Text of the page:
Prices for alfalfa hay have been on a tear in recent months at Mid-American Auction Company’s twice-monthly, quality-tested hay auctions in Sauk Centre, MN, reports Dan Martens, University of Minnesota (U of M) Extension educator for Stearns, Benton and Morrison counties.
“Prices are higher than they’ve ever been, and they’ve stayed steady over the last several months,” says Martens, who has been using line graphs to track prices at the auction since 2001.
At the auction’s mid-January sale, he recorded medium squares of alfalfa testing 176-200 RFV and bringing an average price of $275/ton. Medium squares testing 150-175 RFQ brought an average of $263/ton. Those prices are up by $65/ton and $17/ton, respectively, from prices at last year’s mid-January sale.
Prices have also been strong throughout the 2012-13 sales season for grass hay in good physical condition, says Martens. At the Jan. 17 sale, seven loads of grass hay in large round bales and testing 5-9% protein averaged $96/ton. But one load sold for $45/ton; if that sale were disregarded, the round-bale grass-hay price would average $126/ton.
Tight hay supplies throughout the Upper Midwest go a long way in explaining the high prices, he says. According to an early January USDA report, on-farm hay stocks in Minnesota, Iowa, South Dakota, North Dakota and Wisconsin on Dec. 1 were at 64% of the previous year’s levels for the same date.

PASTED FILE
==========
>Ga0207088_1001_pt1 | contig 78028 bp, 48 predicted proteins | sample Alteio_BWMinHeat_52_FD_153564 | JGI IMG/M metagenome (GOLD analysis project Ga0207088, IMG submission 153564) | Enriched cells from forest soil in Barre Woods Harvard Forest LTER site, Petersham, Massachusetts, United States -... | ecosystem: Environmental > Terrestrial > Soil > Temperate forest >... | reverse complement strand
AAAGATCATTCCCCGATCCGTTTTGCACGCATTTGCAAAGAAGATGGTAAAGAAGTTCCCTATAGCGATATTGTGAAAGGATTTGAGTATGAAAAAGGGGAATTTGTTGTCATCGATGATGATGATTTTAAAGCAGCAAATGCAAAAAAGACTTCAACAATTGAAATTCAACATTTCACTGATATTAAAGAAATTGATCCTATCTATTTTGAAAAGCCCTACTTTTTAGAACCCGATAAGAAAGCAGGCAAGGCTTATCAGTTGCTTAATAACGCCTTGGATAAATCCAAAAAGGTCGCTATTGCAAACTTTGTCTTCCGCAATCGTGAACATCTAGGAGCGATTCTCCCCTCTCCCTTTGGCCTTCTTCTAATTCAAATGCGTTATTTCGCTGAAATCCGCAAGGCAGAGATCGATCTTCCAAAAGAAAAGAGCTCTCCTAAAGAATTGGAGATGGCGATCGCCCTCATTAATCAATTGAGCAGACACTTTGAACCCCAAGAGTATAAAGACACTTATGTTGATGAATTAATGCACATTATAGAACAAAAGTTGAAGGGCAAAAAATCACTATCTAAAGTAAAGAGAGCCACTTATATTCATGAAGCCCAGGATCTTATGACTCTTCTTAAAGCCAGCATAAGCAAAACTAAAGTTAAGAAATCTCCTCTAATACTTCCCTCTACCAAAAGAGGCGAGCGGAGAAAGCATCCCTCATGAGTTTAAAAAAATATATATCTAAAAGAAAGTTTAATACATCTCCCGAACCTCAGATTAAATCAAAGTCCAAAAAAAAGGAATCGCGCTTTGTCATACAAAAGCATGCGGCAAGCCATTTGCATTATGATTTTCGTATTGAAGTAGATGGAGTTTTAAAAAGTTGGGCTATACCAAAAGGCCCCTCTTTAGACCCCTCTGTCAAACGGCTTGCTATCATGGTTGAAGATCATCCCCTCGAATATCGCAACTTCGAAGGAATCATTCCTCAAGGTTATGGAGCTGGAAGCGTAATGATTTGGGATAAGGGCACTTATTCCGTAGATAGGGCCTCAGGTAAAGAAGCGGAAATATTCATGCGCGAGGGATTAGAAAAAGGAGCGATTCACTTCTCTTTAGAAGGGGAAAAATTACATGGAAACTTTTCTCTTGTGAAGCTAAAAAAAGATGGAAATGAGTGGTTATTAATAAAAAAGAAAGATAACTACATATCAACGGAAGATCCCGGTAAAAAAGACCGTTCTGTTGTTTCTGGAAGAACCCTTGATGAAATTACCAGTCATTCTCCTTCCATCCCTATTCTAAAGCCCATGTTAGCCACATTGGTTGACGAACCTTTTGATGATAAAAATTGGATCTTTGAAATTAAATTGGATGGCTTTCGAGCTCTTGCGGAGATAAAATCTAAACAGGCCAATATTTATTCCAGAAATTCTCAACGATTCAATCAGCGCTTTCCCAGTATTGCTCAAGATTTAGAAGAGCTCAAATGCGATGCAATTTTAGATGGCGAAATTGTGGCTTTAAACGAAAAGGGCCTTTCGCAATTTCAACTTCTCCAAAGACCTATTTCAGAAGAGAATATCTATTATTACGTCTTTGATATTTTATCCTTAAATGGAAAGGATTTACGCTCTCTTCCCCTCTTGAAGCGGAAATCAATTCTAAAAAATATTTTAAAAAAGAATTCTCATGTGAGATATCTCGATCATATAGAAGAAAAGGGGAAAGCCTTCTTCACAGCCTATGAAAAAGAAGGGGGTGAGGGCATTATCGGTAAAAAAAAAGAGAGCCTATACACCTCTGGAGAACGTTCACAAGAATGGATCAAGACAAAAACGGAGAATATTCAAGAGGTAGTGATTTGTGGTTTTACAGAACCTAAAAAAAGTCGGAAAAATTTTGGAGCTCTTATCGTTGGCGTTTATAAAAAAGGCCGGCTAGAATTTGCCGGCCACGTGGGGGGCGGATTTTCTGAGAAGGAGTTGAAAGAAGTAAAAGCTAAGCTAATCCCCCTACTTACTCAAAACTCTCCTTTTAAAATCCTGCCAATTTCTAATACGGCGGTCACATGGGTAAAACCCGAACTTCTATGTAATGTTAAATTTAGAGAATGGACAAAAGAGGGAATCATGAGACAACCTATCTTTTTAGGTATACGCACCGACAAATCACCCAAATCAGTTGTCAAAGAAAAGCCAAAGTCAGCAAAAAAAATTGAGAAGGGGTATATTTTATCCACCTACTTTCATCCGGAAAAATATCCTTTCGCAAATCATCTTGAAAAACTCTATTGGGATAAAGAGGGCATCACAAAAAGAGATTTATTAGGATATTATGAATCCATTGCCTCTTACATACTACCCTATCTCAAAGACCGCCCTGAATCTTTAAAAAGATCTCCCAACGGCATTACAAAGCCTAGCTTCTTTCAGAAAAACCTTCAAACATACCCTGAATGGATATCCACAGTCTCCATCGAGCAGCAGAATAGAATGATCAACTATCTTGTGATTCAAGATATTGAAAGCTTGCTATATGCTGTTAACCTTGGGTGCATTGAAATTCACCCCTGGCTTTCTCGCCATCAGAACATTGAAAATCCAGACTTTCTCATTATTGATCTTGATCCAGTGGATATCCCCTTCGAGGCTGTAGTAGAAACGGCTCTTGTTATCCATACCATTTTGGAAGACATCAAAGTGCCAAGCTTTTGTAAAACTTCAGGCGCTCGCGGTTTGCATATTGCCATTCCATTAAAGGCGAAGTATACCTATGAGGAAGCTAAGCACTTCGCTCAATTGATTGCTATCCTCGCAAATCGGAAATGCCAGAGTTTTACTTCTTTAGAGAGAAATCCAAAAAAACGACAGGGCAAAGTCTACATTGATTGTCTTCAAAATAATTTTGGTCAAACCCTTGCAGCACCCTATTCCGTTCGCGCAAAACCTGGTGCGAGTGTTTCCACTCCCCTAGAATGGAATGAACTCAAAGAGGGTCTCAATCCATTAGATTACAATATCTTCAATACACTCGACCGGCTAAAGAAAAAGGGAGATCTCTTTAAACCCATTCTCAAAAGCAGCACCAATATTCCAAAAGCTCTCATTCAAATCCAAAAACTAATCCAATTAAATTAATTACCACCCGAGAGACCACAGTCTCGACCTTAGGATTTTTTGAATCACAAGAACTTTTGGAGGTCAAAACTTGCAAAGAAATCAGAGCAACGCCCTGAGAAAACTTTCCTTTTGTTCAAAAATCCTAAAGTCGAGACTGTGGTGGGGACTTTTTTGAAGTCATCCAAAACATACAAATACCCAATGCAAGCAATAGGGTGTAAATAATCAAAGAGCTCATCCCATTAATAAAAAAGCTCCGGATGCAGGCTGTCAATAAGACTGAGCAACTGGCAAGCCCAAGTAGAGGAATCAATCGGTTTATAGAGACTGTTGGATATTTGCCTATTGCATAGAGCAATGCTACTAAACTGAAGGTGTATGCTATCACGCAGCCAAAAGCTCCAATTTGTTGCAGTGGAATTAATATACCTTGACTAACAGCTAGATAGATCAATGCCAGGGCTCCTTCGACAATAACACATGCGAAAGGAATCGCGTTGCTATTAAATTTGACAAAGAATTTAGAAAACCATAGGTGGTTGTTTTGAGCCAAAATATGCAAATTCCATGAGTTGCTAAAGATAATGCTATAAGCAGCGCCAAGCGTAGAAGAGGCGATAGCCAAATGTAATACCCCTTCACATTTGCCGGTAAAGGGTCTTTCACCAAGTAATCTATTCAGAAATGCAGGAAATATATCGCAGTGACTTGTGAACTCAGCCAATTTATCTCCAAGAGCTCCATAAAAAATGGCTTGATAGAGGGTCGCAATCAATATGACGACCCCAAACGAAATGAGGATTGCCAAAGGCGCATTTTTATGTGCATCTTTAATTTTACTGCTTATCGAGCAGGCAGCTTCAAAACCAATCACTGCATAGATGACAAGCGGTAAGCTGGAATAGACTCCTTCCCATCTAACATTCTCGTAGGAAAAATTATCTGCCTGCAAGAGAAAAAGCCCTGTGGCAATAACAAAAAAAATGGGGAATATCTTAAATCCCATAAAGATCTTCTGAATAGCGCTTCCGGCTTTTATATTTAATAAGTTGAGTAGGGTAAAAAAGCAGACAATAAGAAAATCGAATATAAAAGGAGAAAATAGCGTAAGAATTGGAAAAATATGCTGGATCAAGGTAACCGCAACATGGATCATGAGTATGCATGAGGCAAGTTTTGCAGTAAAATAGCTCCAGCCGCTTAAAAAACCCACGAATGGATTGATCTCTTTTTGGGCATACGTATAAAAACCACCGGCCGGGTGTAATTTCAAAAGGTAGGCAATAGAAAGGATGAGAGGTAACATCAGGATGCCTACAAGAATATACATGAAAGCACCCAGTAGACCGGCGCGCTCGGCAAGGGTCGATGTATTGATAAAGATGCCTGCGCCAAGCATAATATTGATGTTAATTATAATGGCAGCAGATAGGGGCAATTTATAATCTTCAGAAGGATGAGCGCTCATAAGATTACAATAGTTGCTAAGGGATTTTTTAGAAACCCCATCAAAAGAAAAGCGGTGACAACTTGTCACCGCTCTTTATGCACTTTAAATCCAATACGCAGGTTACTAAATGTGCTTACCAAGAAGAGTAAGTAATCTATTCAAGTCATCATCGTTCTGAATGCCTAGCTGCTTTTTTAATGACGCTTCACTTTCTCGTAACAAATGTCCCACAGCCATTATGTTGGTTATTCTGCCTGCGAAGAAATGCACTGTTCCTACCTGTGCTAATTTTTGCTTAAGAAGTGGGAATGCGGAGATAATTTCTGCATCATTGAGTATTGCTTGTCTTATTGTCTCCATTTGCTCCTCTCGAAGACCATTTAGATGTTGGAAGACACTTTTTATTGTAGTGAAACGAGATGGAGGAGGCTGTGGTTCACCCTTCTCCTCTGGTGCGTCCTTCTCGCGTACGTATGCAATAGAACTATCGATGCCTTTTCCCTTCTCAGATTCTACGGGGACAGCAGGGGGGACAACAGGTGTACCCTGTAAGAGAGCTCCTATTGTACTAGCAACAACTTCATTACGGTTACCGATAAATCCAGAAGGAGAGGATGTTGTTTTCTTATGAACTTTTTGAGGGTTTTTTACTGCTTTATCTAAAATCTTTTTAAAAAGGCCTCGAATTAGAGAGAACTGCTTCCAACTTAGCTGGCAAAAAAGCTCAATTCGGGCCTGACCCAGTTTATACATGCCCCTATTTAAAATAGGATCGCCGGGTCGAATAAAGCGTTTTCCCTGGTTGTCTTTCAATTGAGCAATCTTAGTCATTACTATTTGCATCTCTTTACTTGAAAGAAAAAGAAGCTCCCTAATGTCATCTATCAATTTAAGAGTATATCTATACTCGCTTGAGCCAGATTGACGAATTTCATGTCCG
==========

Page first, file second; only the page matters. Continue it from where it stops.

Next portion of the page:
“The volume of hay at the Jan. 17 sale indicates there’s still hay out there to be had,” Martens says. “But whether you’re buying or selling, you want to stay busy in the marketplace, finding connections and getting the job done.”
Emphasizing that he can “only guess” what the market may look like over the next few months, Martens wouldn’t be surprised to see good-quality hay prices stay at or near current levels. “About the only thing that could send dairy-hay prices higher would be an uptick in milk prices,” he says. “If milk prices stay stable, hay prices will remain stable.”
Prices for lower-quality beef hay could drop off, though. “With last year’s dry weather, people were putting up a lot of hay in meadows, roadside ditches and anywhere they could find something to cut and bale,” he says. “We may find there’s a lot of that kind of hay out there that could be coming to market. And that could have an effect on prices, and then again, maybe not.”
Sauk Centre auctions, held the first and third Thursdays of each month from September through May, begin at 12:30 p.m. To contact Martens, call 320-968-5077 or e-mail email@example.com.
For a full report on auction prices, visit the U of M Extension Minnesota Crop news website’s Hay Information page. To contact the Mid-American Auction Co., call 320-760-2979 or 320-760-1593.